I hope that this note continues to find you and your loved ones safe and healthy while weathering the COVID-19 pandemic. Right now, we’re hearing a lot about concern for the wider community. Most of us, thankfully, are healthy. But the virus has affected us all, from causing feelings of stress, anxiety, and concern, to new routines of donning face masks and participating in Olympic levels of handwashing. As we protect ourselves, we are safeguarding our community in equal measure. A mask shields us as much as it does others, folks we may have never met. The virus has laid bare our connectivity and visualized our interdependency anew. 

Each of you is a part of many different communities, from a family to a neighborhood, to a professional organization like the AIA. What does it mean to be a member of the AIA community?

For many years, I was a member of the AIA in name only. I heard about the AIA in graduate school and joined the organization as a young architect in I. M. Pei’s office. It wasn’t a choice; it simply came with the job. When I left Pei’s office and started my own firm as a sole proprietor, I hesitated to renew my membership. As a working mother, I had no time to attend meetings or events. Moreover, at that time, most of the AIA programming focused on commercial architecture; I primarily did residential work. “What’s in it for me?” I wondered. But I felt, somewhat innately, that the professional community indicated by the letters behind my name was worth it. So I continued paying dues, although I was unable to attend events or meetings at that time. 

In 2005, the predecessor of AIA Cincinnati’s chapter of the Custom Residential Architects’ Network (CRAN) was born. Finally, there was a subset of members that shared my professional focus. Month by month, through CRAN “lunch and learns,” I got to know other architects doing residential work and felt a greater connection to the CRAN community. During the Great Recession, we shared the burden of the economic downturn. As a group of “friendly competitors,” we each vied for the next commission. Yet, we celebrated each other’s success because it meant as a community our collective economy was improving. In 2009, with extra time on my hands due to the work slow down, I volunteered to be part of the leadership of our CRAN committee. Little did I know that it would be what saved my business a year later.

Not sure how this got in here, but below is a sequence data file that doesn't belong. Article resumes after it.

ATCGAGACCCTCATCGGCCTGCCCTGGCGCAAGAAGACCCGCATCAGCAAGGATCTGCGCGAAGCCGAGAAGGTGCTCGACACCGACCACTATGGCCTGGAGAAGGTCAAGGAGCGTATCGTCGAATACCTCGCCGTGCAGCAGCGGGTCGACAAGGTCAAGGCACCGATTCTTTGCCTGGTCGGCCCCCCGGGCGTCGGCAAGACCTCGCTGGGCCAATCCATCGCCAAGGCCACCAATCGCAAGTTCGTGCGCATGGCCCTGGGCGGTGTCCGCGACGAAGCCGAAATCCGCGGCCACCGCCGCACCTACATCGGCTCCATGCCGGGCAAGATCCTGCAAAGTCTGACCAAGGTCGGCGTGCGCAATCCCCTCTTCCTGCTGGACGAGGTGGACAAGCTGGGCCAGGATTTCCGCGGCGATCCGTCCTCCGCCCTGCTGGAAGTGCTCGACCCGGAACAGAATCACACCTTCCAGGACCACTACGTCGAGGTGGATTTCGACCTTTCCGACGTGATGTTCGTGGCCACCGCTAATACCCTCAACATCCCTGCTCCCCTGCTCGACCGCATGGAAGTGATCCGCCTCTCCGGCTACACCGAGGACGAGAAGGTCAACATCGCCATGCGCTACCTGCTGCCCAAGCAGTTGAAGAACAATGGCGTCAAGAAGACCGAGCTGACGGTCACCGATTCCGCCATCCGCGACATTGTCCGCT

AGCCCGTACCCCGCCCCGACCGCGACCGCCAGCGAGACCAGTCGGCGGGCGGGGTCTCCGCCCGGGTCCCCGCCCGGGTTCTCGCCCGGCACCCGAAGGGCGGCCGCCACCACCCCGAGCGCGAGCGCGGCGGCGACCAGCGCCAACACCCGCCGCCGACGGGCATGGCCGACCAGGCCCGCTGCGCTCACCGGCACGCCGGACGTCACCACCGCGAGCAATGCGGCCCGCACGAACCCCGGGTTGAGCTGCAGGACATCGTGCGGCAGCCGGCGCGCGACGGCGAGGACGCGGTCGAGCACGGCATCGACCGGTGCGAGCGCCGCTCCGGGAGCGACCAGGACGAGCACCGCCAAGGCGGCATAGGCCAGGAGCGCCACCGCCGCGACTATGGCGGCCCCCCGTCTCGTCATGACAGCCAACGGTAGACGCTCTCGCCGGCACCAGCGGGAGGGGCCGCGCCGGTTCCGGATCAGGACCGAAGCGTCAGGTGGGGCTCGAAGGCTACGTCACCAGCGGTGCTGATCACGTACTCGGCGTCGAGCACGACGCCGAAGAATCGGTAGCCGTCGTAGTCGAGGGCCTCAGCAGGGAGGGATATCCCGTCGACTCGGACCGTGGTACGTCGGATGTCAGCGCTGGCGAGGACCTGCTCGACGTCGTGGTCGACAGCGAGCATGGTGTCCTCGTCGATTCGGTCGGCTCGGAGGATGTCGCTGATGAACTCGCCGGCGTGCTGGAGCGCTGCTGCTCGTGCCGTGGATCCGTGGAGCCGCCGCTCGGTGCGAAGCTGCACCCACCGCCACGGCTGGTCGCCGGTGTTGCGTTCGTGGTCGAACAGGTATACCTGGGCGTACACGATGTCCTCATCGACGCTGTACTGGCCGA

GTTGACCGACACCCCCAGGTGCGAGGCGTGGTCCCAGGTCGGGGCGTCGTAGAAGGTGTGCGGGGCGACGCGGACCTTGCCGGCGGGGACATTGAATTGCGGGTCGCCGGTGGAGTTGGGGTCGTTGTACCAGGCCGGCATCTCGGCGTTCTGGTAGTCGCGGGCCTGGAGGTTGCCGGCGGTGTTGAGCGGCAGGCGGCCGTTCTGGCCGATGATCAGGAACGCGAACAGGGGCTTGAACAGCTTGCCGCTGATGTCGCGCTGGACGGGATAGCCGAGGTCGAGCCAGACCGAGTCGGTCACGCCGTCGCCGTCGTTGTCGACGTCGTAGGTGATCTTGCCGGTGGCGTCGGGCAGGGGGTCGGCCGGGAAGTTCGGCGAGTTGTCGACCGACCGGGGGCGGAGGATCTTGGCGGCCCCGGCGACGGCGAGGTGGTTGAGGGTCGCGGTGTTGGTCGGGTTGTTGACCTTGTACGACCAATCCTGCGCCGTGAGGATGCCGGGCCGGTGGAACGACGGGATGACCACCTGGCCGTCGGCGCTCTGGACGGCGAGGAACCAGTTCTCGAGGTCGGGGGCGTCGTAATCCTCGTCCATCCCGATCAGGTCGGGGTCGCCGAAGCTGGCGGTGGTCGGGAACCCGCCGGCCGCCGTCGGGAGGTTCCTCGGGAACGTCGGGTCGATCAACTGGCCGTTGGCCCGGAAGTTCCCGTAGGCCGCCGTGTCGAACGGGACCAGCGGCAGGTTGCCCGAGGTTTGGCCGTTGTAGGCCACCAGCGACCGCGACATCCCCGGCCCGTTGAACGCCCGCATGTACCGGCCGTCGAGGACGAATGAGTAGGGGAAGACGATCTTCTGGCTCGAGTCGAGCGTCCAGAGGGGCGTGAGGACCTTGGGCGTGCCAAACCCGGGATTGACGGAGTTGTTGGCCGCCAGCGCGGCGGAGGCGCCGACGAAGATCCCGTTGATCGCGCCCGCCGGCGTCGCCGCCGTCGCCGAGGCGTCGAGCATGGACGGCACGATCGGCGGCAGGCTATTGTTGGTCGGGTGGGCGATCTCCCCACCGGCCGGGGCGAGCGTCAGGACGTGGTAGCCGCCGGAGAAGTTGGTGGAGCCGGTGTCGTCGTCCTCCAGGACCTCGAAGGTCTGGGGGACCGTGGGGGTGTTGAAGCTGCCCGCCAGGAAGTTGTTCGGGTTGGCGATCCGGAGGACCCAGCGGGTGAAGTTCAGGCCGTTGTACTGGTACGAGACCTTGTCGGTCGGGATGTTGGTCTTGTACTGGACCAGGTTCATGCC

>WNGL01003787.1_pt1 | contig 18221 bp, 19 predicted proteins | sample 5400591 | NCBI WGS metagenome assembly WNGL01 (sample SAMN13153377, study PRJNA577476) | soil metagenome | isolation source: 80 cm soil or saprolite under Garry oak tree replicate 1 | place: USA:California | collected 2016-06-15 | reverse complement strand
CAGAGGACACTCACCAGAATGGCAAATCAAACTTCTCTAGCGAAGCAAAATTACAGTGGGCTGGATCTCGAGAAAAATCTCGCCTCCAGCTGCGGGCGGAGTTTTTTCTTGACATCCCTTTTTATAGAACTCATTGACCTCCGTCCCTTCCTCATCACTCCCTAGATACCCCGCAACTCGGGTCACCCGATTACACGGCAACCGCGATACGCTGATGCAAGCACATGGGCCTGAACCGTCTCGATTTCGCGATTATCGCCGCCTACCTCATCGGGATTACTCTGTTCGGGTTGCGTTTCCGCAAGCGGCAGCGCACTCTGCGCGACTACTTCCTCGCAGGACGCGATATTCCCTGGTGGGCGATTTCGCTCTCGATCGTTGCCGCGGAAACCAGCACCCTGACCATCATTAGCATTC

In the summer of 2010, I sustained a serious fall while hiking. I suffered numerous injuries including broken bones in both of my arms that required surgery and a year of physical therapy. I couldn’t hold a pencil, or even drive, for several months; my livelihood as an architect was threatened. About a month into my recovery, a fellow architect who knew me from the CRAN committee reached out to offer support. Through shared office space, computer training, and assistance with visits to job sites, I was able to continue my work. My colleagues’ care and concern for me, another member of the AIA community, made all the difference for the continuation of my practice. 

My personal experience of uncertainty in 2010 crystallized for me the value of being part of the AIA. As COVID-19 puts us on unstable ground yet again, I urge you to remember the safety net that community can provide. The future is uncertain, in ways both good and bad. You never know what your community—what this community—may be able to do for you. 

Stay in touch and take good care.

Cynthia Williams, AIA 

  • Lifespan Design Studio
    Posted at 10:28h, 05 May

    Cynthia, nicely put. We all need to stop now & then and realize that there are more people out there who care about any of us than we realize each day. Stay safe.

    • Cynthia Williams
      Posted at 12:53h, 05 May

      Thanks, Doug, I appreciate the kind words.